grief tending in community

About facilitating community grief tending rituals and workshops, remembering the sacred art of grieving, and working with a growing village of grief tenders.

The Age of Loss

We are living in an age of loss. The sixth mass extinction evokes deep ecological grief. The mass migration of people from their land evokes cultural bereavement. The destruction of war, globally traumatic events and our violent society leaves congested stories of trauma, in both daily life and ancestral lineages. The personal loss of loved ones is one of the only certainties in life.

As the stories around us of growth, capitalism, individualism collapse, and the new stories of interbeing, cooperation and connection are still being seeded, we have become numb to survive. Francis Weller describes this as an age of ‘amnesia and anaesthesia’, where we no longer remember the sacred art of grieving and its place in our communities. We are, as Stephen Jenkinson says, a ‘grief illiterate culture’.

Yet grief is one story that unites us all.

The Sacred Art of Grieving

Love and grief are intertwined, like twins, grief a beautiful echo of love. We only grieve what we deeply love. Grief is not only a burden, but a sacred journey full of gifts. Martin Prechtel says ‘grief is praise, because it is the natural way to honour what it misses’.

Francis Weller describes the five gates of grief:

  1. Everything we love, we will lose.
  2. The places that have not known love.
  3. The sorrows of the world.
  4. What we expected and did not receive.
  5. Ancestral grief.

Grieving opens us to the depth of loving, and we find that the central energy of ‘the wild edge of sorrow’ is a vital life force, when welcomed and witnessed can metabolise our sorrows. Leading to profound healing and heightened communion with each other, all life and the planet we live on. Though our losses never leave us, our tender wounds can become a gate to our greatest gifts. 

In indigenous cultures, grief has always been communal. We see this in the UK, with the old ‘keeners of the wake’, in Mexico with the celebrated “Día de los Muertos” (the Day of the Dead), and the weekly grief rituals of the Dagara tribe of West Africa. In all of these rituals, the role of the community is vital, with the village creating the banks of the river, which allows our grief to flow. Being held in compassion by the village provide the container for releasing and processing our grief.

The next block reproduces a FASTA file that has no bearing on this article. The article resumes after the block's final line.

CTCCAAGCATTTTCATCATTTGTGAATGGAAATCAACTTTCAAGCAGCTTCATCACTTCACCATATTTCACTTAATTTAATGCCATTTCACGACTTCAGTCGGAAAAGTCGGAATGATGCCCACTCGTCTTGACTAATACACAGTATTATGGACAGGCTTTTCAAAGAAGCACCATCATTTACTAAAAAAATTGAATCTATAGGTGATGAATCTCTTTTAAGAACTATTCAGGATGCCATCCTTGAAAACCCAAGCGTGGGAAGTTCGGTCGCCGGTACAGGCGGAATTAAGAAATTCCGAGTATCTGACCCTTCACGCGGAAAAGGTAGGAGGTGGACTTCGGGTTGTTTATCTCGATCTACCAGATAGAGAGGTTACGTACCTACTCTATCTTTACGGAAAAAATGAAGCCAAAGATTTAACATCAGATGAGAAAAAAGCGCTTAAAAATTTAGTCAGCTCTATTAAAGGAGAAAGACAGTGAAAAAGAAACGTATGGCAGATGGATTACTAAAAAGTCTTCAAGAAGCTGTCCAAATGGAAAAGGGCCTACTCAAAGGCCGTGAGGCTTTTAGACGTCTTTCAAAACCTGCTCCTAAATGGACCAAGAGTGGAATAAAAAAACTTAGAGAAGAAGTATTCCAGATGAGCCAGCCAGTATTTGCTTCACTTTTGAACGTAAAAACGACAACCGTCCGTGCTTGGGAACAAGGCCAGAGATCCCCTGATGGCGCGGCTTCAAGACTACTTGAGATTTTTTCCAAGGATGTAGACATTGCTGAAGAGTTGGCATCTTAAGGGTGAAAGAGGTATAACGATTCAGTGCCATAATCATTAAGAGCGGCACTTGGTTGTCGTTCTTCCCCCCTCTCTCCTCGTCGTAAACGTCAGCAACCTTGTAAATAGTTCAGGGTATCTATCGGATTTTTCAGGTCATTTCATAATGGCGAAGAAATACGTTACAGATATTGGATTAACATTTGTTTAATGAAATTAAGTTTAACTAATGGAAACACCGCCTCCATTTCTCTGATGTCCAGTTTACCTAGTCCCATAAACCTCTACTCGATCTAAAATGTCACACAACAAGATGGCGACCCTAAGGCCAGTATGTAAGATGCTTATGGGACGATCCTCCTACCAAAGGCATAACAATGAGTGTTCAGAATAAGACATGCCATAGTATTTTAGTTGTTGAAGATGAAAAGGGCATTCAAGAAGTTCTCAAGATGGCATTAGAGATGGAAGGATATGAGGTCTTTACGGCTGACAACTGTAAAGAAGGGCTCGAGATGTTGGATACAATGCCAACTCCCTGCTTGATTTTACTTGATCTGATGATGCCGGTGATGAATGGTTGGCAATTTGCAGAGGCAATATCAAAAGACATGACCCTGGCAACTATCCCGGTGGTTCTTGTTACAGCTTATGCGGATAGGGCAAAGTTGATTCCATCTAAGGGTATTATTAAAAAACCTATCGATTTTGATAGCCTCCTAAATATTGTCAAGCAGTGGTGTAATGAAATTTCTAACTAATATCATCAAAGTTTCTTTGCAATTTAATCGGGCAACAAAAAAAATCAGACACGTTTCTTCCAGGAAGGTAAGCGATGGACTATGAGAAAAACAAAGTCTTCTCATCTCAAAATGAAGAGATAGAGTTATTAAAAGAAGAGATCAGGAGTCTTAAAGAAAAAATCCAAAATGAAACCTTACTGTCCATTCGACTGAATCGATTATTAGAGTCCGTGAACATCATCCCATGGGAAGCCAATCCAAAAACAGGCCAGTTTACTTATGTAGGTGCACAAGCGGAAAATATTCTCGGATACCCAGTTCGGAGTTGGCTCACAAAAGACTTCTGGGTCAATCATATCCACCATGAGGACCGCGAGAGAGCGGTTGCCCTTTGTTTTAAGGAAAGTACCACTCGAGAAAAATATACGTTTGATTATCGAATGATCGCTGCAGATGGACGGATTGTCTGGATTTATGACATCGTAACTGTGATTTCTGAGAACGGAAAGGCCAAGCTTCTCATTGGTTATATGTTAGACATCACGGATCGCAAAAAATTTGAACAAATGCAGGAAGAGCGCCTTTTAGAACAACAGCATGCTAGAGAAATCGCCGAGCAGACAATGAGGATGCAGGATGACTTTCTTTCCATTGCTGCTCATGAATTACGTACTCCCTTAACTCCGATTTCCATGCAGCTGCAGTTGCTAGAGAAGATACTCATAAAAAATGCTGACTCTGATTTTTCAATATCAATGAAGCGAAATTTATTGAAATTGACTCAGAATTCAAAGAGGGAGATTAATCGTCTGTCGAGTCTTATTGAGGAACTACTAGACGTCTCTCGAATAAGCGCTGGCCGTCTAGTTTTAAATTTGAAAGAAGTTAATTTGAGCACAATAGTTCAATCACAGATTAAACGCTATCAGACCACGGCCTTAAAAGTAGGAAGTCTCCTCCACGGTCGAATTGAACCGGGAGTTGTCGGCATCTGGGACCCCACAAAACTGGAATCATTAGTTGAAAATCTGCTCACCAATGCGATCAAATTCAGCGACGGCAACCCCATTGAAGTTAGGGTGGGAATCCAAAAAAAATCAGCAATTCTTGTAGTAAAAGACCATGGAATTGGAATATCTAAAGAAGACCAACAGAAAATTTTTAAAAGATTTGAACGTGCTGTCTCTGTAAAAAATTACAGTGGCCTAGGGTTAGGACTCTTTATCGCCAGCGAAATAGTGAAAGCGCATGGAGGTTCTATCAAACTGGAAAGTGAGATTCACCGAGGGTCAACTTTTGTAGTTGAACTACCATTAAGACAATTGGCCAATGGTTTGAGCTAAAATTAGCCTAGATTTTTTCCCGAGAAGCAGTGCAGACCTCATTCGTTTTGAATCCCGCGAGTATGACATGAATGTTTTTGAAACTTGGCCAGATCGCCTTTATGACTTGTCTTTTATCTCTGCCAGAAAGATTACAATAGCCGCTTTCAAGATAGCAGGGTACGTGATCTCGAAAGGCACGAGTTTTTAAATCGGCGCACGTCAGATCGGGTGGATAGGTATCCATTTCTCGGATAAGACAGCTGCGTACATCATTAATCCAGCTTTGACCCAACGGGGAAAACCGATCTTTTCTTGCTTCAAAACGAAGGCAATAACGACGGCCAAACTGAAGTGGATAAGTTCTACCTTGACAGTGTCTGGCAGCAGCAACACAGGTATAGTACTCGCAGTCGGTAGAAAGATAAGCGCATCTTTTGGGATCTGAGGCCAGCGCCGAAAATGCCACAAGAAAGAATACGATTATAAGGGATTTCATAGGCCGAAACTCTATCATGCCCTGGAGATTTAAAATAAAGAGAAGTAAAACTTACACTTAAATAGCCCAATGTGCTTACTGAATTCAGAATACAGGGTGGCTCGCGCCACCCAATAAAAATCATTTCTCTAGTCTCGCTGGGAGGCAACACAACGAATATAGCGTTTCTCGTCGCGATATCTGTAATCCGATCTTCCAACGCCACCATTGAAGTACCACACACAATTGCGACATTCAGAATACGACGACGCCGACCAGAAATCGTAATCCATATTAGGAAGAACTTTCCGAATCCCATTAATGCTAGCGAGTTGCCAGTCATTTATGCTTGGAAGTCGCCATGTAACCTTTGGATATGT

Learning to Grieve

Learning how to grieve together is part of our collective love story. To be able to sit with being broken open and heart broken at the same time, is one of the paradoxes of our time. In our contracting and expanding hearts, we find the gift of gratitude.

My first experience of a grief ritual was alongside 150 people at the New Story Summit in Findhorn in 2014, beautifully described by Joe Confino in The Guardian in his article Grieving could offer a pathway out of a destructive economic system. It was the ‘Wiping Away the Tears’ ceremony from the Lakota Native American tradition, where they read out what the white man did to their people, land and culture. A few years earlier, I had begun to research and remember what it means to be indigenous to our lands. The ancestral home of the clan Davidson – Tulloch Castle – was just down the road. As I found myself face down in the earth, surrendering to waves of pain and howling with grief at the disconnection of my tribe, land and culture, it felt like an initiation.

In the following year, I went through several deep losses – death, miscarriage, relationship breakdown – and found myself overwhelmed with sorrow, wondering where my joy had gone. And so began my ‘apprenticeship with grief’. Since then I’ve taken part in regular rituals, and as I’ve learnt how to dance with loss and love, my congested heart breaks open and healing happens. 

Mentors and lineages

My work is informed by the teachings of:


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‘“To fully inhabit grief is to hold the contradictions of the great mystery that loss shatters us and we become whole. Grief empties us and we are filled with emotion… We mourn our beloveds’ absence and we invoke their presence…

We know the darkest of all nights and in doing so can bring the light of our loved ones into the world. We are the paradox. We are the bearers of the unbearable.”

Bearing the Unbearable: Love, Loss and the Heartbreaking Path of Grief

Joanne Cacciatatore